“I wouldn’t take the case,” Valdez added.
As for Russell, he’s got plenty to worry about as the countdown to heading to Mexico to see his wife and son nears. “Right now, I’m working on getting my bills caught up, just getting some other things caught up, and I figure by Christmas, get my money situated and head on down there.”
The long-time laborer isn’t sure what he’s going to do yet about work when he gets to Mexico. “I don’t know,” he said with a nervous chuckle. Russell, who makes a good living working for the refineries, has no illusions about making that kind of money in Mexico.
“The average income down there is about $50 a week. I’m hoping I go down there, stay for a few months, keep an e-mail and just search for jobs here and just come back and forth between here and there.”
Regardless of what he does, the time has come for him to see his family, especially his 10-year-old son, a U.S. citizen born in Texas.
“I can’t leave them by themselves any more. It’s become too much. It’s too much on our marriage, too much on our son; he’s having a lot of behavioral issues over there now. It’s been rough and really hard for him. I haven’t spent the night with my wife in five or six months.”
The ordeal has also changed the way he views immigration into the United States.
“Most people on the outside, here in the South anyway, there’s a stigma that these people are here and want to use our stuff and parasite off of our country. But we were just born to receive the rights from this country; these people risk their lives, some even die, just to get over here and get a job so they can take care of their family. And yeah, they put themselves in that position, but they’re after a better way of life.”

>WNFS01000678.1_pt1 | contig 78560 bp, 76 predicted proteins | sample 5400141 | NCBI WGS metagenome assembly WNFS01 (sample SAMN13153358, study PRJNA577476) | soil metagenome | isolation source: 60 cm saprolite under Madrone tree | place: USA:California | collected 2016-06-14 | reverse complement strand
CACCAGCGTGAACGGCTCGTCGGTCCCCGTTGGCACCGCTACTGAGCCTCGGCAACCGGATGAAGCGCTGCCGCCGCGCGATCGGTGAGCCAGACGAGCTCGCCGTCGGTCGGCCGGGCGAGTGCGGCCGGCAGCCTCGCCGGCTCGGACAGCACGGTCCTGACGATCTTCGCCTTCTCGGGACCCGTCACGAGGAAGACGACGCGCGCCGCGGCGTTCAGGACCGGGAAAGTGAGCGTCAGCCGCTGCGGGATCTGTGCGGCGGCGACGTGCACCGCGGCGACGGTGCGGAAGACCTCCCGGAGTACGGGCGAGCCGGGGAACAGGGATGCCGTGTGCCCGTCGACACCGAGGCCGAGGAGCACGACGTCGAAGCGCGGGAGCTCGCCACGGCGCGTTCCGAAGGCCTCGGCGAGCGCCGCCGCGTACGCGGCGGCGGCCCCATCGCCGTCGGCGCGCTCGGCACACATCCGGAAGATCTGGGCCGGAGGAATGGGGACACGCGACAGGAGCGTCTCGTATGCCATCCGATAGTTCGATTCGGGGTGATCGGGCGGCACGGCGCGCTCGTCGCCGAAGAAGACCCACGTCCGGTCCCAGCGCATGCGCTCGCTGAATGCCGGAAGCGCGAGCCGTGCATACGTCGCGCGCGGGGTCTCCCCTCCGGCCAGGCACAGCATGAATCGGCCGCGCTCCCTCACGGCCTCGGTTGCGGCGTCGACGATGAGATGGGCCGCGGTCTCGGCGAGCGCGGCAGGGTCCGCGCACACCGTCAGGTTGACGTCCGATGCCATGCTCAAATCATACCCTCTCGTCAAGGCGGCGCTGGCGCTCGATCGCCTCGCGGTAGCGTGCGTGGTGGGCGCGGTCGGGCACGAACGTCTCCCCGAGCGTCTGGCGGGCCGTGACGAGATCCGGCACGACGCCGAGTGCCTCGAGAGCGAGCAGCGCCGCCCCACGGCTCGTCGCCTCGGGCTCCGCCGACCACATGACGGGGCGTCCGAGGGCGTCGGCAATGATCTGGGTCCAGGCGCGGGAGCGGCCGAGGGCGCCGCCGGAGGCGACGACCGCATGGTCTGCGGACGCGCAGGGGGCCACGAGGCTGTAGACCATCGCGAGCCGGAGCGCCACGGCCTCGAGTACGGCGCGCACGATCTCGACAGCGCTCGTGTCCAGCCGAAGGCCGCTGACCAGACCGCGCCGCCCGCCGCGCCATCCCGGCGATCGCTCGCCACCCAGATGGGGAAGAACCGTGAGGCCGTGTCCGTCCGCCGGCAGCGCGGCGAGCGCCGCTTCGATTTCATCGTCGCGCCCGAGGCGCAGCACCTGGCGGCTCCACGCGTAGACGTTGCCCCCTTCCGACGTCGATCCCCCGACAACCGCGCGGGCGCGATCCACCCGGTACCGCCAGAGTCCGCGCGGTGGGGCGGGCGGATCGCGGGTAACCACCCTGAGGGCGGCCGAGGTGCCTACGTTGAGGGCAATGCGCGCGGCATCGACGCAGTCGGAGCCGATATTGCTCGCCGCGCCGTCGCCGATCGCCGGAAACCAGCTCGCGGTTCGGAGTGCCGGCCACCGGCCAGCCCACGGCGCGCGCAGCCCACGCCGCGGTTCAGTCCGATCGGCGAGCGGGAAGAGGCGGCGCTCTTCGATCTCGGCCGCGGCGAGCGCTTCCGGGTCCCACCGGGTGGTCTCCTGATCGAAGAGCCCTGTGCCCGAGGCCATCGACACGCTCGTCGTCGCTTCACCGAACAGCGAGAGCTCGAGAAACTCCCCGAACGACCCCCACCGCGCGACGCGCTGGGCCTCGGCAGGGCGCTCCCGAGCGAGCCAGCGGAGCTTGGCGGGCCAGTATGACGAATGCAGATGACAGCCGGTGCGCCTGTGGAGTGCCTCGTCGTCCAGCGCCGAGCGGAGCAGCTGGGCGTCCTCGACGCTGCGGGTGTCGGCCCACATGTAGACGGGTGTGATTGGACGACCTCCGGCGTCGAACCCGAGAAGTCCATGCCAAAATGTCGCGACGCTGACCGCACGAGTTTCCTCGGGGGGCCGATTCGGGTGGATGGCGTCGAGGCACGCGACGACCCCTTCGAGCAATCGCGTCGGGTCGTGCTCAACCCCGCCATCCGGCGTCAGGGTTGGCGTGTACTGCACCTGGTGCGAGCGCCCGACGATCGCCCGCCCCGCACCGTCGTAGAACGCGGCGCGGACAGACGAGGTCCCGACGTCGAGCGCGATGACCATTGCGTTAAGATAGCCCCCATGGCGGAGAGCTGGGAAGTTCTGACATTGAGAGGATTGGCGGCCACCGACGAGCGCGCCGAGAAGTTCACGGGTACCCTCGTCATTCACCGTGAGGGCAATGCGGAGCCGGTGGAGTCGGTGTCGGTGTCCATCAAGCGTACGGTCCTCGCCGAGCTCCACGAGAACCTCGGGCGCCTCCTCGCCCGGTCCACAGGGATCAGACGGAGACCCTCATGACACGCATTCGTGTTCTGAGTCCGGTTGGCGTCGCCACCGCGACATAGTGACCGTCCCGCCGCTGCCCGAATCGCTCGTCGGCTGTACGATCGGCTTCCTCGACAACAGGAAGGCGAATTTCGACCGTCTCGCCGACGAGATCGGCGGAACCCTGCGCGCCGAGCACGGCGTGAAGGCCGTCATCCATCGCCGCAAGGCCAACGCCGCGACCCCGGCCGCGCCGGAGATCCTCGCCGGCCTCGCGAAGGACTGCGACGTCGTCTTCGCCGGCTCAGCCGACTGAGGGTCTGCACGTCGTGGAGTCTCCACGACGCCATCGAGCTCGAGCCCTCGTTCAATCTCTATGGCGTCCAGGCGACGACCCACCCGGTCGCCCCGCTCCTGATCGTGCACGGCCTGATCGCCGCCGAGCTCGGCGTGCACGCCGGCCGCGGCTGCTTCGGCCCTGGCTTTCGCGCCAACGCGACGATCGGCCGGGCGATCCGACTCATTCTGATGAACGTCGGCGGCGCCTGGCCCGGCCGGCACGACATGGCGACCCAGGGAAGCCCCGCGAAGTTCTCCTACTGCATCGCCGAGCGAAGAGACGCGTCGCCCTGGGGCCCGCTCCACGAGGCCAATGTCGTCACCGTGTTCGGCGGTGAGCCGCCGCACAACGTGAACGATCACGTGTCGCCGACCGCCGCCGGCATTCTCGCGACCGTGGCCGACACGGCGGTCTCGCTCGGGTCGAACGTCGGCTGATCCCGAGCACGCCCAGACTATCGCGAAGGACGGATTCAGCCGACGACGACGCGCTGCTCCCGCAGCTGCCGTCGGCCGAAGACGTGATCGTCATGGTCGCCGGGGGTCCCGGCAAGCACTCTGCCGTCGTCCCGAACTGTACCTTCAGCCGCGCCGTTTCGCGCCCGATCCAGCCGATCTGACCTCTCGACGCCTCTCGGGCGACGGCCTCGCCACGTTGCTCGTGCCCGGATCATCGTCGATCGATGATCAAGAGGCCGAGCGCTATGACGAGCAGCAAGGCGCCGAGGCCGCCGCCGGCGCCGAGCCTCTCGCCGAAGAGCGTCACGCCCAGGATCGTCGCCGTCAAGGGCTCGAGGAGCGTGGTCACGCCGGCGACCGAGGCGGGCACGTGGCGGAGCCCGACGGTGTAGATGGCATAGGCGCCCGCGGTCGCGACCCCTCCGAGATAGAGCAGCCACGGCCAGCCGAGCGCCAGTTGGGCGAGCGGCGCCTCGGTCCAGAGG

And while there are plenty that argue illegal immigration is hurting the country, the Federation for Immigration Reform estimated in 2010 that illegal immigration cost the U.S. taxpayers $113 billion, Russell said it’s time to start documenting immigrants and put them on the tax rolls.
“We’ve opened the gates; let’s document these people and give them Social Security numbers,” said Russell. “Then they have to pay taxes for the work that they do. It seems like an obvious solution. If you’re worried about drug cartels and criminals, start documenting these people coming in. That way you’ve got more Social Security numbers, more identification and all that, and then if they’re here, I know who they are.”
Ultimately though, Russell said it comes down to one thing – money.
“It’s a racket, I don’t care what anybody says. Immigration charges $500 and down, just for a document.”
And while he’s spent close to $10,000 in legal fees with no result, Russell is resigning himself to the fact that he’s going to have to sell his home, all of his possessions, and risk the dangers of cartel violence to reunite with his family.
“I feel kind of powerless,” he said over the inability to bring his family back. “I just don’t understand — my country, my home, where I’m from, there’s nothing anybody can do. Nothing?”